Several years ago, I was visiting friends in one of the new suburbs southeast of my home, which looked like all the other new subdivisions, with the same winding streets and cul-de-sacs and houses built with the same template. When I left, it was dark and I wandered among confusing and dead-end streets a long time before I admitted defeat. When I turned on Google Maps, I found I was driving in the wrong direction, and that the exit out of this maze was only a few blocks west.
During the day, I know north from south because the Rocky Mountains are always west, and even if I’m unfamiliar with the neighborhood, I know that if I keep driving north (or south, depending where I’m at), I’ll find my way home. It’s a whole other story if I’m on the western side of the Rockies, so everything is backwards, or if I’m someplace where there are no mountains, or if it’s dark.
I’m not alone in losing my bearings as I age. A study done by a German research institute that compared younger and older drivers found that the younger people did better in navigating. The researchers found “an association between decreased navigational performance and deficits in grid cell activity,” according to the Science Daily article. Grid cells, specialized neurons in the brain that aid in navigation, fired differently in young and older adults.
“Specifically, firing patterns were less stable over time in older individuals, which indicates that these brain circuits are compromised in old age. This might be a cause of why many senior people tend to have troubles with spatial navigation,” according to Prof. Thomas Wolbers, who supervised the 2018 study.
When my dad was in his late 80s or early 90s, he got lost easily. Fortunately, my mom, who hated driving, was able to direct him to the grocery store or to their favorite restaurant. But one time, my father insisted on going by himself to meet my brother for a golf game. He got so badly lost, heading west instead of north, that it took days for the police to find his car after he abandoned it and walked to a nearby hardware store.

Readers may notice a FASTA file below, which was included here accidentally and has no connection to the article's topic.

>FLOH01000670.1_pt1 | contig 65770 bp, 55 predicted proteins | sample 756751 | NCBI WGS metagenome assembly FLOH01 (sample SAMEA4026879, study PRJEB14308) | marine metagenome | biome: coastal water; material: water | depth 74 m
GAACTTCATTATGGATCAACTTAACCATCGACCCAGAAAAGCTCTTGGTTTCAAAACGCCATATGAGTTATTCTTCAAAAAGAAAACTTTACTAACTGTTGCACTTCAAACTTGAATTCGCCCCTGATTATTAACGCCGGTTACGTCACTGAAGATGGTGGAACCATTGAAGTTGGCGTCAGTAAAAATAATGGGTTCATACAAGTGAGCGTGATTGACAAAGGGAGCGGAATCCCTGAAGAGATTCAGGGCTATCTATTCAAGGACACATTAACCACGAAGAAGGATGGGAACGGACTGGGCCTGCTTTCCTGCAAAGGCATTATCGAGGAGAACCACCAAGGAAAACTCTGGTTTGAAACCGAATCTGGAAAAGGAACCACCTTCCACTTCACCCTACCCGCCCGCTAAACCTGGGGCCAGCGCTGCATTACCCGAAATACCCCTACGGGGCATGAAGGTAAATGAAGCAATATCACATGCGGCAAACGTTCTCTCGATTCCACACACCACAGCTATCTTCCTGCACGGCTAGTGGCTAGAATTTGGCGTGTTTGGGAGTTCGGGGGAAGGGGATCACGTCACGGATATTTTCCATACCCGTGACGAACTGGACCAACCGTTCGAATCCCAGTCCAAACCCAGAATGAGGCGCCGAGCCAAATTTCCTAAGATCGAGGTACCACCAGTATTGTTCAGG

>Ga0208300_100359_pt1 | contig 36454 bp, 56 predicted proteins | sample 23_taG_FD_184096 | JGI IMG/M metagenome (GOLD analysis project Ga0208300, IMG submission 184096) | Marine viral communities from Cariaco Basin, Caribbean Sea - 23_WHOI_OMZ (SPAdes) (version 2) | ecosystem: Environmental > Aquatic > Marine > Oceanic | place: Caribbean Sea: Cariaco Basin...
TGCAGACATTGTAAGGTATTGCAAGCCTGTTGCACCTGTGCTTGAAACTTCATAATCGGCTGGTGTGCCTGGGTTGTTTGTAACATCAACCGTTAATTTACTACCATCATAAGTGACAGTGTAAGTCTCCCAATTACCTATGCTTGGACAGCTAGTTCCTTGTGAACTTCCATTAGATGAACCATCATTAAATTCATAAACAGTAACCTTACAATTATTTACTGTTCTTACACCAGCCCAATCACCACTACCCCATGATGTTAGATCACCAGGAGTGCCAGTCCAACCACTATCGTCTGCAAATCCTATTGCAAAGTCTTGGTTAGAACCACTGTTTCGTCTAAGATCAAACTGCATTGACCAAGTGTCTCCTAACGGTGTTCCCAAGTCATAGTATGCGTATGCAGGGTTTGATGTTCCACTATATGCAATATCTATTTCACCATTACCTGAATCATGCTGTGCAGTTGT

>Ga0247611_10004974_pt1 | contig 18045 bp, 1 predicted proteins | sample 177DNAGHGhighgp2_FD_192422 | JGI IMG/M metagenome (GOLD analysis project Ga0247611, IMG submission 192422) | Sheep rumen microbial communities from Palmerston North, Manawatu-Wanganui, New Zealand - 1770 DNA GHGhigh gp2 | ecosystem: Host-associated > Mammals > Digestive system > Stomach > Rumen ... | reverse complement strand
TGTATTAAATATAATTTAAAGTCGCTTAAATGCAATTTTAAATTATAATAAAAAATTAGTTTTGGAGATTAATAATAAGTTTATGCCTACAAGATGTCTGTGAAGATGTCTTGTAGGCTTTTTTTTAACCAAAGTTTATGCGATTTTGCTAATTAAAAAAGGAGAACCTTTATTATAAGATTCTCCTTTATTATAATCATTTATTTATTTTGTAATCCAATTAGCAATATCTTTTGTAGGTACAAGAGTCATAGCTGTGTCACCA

I have yet to get lost on such a grand scale, but I sometimes delude myself into thinking that I know better than Google and ignore its instructions, only to wind up in even more unfamiliar territory. I’ve never had a good spatial sense and yet I can convince myself that the park where I’m meeting a friend is down this street, only to wander for too long, muttering “it’s got to be here somewhere.” I’m unwilling to admit that Google knows more about my neck of the woods than I do. Google usually proves my delusions wrong, although not always.
There’s another reason I get lost. The area where I live is growing so fast that familiar markers are no longer there. The gas station and furniture store have been replaced by new condos; the field where I saw hawks flying is now a Wal-Mart; a sleek modern house now dominates the corner where an old Victorian house sat for more than 50 years. These changes are disorienting, especially when I’ve lived in the same place so long and the landscape is imprinted in my brain, so what I see when I’m on the road is not the map inside my head.
If I didn’t have Google Maps to turn to, I would have to get careful directions from friends I’m visiting or from the store I’m trying to get to. Or I would have to pull out an old map and trace the roads, just like a friend of mine who doesn’t own a cell phone. Once in the chaos of Chicago’s northern suburbs, I couldn’t get my phone to work at all, so I had to stop at stores and gas stations along the way to ask how to get to Hwy. 120 or which direction was Libertyville. Maybe in the end, all we can depend upon is the kindness of strangers.